In January ‘77, I was old enough to be allowed to watch grown-up TV with my sister, brother, and parents. During our viewings, I would either sit in Mama’s lap, or on the floor, my back resting against her legs because it was comfortable, and because she could easily clasp her hand over my eyes if something was too intense for me to see. On one of those nights, we were all engrossed watching a man named Kunta Kinte try to escape slavery again and again. Suddenly, in one scene, we saw an ax heading toward Kunta’s foot. I turned away from the screen and buried my face in Mama’s legs and cried. Everybody cried.
Such was my experience watching Roots for the first time. Adapted from the Alex Haley book of the same name, the miniseries traced the story of the writer’s ancestors over multiple generations, starting with Kunta Kinte, a young African man sold into slavery. Boasting a cast filled with TV stars and cultural icons (including O.J. Simpson and Maya Angelou), Roots went on to become the most-watched miniseries of all time. But in the almost 40 years since Roots first aired, its cultural impact is easy to forget, especially as it’s become an easy relic for a cable network to trot out every year for Black History Month.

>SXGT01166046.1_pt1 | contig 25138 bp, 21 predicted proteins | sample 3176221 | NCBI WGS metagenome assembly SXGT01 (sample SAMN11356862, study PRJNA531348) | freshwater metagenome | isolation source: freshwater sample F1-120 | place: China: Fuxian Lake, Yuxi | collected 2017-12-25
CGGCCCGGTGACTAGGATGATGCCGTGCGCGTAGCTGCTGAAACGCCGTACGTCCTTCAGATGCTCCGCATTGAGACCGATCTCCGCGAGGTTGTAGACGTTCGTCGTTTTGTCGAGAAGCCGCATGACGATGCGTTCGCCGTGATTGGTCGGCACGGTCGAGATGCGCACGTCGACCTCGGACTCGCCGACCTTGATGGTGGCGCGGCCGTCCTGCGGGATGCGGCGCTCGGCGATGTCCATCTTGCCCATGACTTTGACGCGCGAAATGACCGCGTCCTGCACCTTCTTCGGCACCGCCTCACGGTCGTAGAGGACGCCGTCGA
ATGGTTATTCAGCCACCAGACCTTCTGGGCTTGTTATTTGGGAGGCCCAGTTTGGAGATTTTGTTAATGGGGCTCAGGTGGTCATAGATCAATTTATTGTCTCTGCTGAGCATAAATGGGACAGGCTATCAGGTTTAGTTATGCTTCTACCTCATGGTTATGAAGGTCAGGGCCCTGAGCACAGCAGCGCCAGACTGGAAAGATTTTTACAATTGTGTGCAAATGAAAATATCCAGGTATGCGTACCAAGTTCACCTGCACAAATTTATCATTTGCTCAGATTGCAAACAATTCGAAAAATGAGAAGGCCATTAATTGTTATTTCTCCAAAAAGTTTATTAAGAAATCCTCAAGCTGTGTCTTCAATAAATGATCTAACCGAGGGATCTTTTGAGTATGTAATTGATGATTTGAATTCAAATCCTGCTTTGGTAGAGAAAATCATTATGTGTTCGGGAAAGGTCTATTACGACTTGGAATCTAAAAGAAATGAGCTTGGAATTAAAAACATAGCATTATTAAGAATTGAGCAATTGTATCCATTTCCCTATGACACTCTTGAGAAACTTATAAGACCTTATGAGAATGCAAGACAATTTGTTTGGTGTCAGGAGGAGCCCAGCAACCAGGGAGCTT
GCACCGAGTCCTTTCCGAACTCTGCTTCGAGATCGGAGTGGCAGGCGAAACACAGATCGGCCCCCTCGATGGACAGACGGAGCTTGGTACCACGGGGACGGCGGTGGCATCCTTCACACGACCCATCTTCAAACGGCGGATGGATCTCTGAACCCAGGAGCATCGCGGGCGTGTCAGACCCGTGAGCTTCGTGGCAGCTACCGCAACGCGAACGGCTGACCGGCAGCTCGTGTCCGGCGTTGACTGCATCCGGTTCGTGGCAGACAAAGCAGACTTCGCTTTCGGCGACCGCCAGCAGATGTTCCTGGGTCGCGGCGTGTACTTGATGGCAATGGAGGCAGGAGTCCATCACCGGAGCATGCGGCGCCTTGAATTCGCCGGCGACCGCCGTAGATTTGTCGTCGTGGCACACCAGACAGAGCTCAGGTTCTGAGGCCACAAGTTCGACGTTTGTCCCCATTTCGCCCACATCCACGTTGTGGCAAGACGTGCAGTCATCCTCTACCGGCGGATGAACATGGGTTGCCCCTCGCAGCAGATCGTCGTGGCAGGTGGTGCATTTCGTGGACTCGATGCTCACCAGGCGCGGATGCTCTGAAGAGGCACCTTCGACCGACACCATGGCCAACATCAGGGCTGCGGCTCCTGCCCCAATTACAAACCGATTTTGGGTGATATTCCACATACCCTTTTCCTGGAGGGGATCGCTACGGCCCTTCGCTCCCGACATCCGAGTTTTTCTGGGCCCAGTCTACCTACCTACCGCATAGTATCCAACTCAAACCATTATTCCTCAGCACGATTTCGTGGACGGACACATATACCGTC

In an age of remakes and reboots, it’s no surprise that A&E announced that it was “reimagining” the epic drama in an effort to appeal to a new generation of viewers. The four-part miniseries, which begins airing Monday, is executive produced by Mark Wolper, whose father David Wolper helped create the original Roots with Haley. While it may be easy to question the worth of a remake given the original’s masterpiece status, A&E’s Roots has the kind of high production values that can better translate the visual power of its predecessor to younger audiences. But more importantly, the new series brings new light to the misperception that popular culture has done a good job telling stories about slavery and black history in the decades since Roots first gripped the U.S.